Originally, thangkas were tiny--I've made thangkas which I showed with a magnifying glass. Huge tangkas are my innovation. They engulf the viewer, transform him, bring him closer to celestial reality. I created big thangkas for city spaces where people don't have time to sit down quietly and study the details. Americans have lost the capacity to be still and focus, they're always running to the next appointment, so I made them bigger for America. Thangkas have never been this big--not even the wheel of life or wall drawings in Tibetan Buddhist monasteries. Eight artists worked together on these.

My intention was to focus the attention, to overpower reality so that you'd have no choice but to be stunned. My dream is to create a building and paint figures, like the Sistine Chapel.

A Buddhist temple?
I wouldn't call it that. To categorize is to separate. At the end of the day, all deities are the same.

Do you pray to a specific divinity or to a formless being?
In the past, [I prayed] to many forms and shapes but as I get older, these shapes and figures have turned into energies. For example, the Green Tara now represents mother energy for me, not just as the figurative Green Tara but the mother who protects you from all natural disasters like insurance companies claim to do. I call her the Spiritual Insurance Company that protects from fire, thieves, ghosts, etc.

What do the many-tongued, monsterlike demons in thangkas represent?
The "demons" are wrathful emanations of peaceful deities. For example, when [the compassionate bodhisattva] Tara manifests wrathfully, it is to destroy all ignorance. These are energies, not demons, that date back to Tibet's ancient religions. They are dharma protectors. Yamantaka, for example, is a fierce-looking figure with 18 bodies. He is a wrathful emanation of Manjushri, the bodhisattva of knowledge, who is the color of the setting sun and holds the flaming sword that cuts through all ignorance. Yamantaka is the destroyer of death.

What is a bodhisattva?
Bodhisattvas are defined as enlightened beings who postpone entering nirvana and instead choose to be reborn to help others. For me, a bodhisattva is a quality: If you develop your mind so that every thought is for the well-being of the human race, then you're a Boddisatva. It's a quality of enlightenment, of focusing not on oneself but on others. If you're aware of death, realize that everyone will die, that life is not permanent. I'd say to people who see my paintings, come and just be, be in this reality, this energy, this moment; look inside, close your eyes and find the divine within.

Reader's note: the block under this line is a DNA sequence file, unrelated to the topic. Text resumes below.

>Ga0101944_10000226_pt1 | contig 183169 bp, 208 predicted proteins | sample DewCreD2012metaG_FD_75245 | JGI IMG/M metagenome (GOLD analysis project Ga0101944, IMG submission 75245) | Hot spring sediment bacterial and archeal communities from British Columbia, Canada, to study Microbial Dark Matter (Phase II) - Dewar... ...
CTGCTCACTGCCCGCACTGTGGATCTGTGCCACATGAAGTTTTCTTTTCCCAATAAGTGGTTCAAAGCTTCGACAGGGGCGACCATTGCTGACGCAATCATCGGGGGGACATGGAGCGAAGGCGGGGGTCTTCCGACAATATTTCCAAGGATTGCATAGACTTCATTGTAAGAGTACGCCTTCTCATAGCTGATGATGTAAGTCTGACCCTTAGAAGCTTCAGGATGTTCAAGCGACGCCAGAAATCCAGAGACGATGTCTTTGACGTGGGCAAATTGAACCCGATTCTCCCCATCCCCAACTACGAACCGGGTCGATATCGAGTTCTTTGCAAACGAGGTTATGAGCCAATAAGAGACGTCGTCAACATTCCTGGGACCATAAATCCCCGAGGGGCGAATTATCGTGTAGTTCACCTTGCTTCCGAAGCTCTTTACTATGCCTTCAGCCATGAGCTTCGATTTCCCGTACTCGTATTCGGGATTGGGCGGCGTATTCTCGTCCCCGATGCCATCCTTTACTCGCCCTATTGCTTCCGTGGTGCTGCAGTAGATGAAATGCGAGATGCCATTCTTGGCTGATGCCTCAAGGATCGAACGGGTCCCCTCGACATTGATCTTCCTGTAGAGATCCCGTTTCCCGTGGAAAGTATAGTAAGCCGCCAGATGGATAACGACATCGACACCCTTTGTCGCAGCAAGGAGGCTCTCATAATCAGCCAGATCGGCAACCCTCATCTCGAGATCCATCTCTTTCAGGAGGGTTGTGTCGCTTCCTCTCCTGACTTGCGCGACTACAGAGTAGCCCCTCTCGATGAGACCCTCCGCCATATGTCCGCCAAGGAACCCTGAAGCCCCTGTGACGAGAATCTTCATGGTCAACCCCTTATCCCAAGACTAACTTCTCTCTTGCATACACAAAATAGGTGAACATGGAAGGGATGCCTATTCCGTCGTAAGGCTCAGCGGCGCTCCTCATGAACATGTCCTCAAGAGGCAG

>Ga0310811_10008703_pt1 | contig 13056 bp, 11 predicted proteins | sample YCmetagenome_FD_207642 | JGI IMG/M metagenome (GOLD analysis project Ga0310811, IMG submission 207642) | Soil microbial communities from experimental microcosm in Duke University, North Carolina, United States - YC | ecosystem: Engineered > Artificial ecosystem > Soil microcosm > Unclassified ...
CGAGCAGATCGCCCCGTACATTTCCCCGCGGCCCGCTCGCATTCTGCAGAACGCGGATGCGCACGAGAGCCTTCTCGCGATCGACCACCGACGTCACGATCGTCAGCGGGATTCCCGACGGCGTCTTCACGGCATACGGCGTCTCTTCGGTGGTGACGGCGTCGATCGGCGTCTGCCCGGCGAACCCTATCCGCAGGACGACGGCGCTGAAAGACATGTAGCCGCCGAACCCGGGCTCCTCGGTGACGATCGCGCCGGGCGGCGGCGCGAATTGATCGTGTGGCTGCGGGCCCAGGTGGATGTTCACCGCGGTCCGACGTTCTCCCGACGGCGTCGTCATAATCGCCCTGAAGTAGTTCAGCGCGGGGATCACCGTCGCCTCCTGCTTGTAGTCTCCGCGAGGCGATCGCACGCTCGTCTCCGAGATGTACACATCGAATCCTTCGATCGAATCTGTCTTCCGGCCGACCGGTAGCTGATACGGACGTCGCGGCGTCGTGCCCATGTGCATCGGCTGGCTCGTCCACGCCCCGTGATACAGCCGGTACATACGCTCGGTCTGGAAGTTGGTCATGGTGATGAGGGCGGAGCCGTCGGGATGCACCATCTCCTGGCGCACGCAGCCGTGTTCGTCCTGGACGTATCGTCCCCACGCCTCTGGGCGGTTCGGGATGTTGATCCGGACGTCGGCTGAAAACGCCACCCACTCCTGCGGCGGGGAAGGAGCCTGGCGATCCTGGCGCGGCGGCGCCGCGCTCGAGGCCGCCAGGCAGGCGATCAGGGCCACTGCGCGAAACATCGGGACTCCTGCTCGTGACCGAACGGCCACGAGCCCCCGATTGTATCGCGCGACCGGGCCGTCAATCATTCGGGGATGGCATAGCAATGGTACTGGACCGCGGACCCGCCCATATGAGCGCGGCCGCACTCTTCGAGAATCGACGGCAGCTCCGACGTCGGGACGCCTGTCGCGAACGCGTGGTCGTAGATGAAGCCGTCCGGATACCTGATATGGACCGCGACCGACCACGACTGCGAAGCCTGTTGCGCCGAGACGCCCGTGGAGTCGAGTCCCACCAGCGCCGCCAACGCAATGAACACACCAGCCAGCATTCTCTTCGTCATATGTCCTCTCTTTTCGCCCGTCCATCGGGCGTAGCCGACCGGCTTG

Are your paintings controversial?
Yes, for orthodox Buddhists. Each of many different sects has its own way of painting deites. I'm not following that. You can't box energy. My paintings are for everyone. That's why I give them modern names in English e.g. Active Compassion, Conqueror of Death, Mother of the Universe. I want to be inclusive so that these energies are accessible to all. Because there is a message here, there is knowledge in these tangkas. There are many paths, and the world is demanding a new path. His Holiness the Dalai Lama has universalized his teaching and made it available to all. We need that now. Boundaries are breaking down.

What's your next project?
I'd like to create a spiritual reality, not just paintings but 3-dimensional mandalas and buddhas to bring this philosophy back to life.
A mandala is a sacred palace in the center of which a deity dwells. A 3-D palace, where one doesn't have to meditate to enter but one actually enters. A physical space where one can walk in and look around and see what one sees in a tangka. I'd use architects, builders and carvers to create a sacred space. I need to raise funds for it.

My next lot of paintings will be thousands of buddhas. In the past, there was only one buddha but now, I want to see a buddha or a Tara in each person. I want to see spiritual light shine in every eye. Most of this light has been dimmed by careers, greed, anger, competition. Everything that exists in the marketplace has taken away this light of the mind, the love of the human being. I'm trying to awaken love with my art. It is necessary now.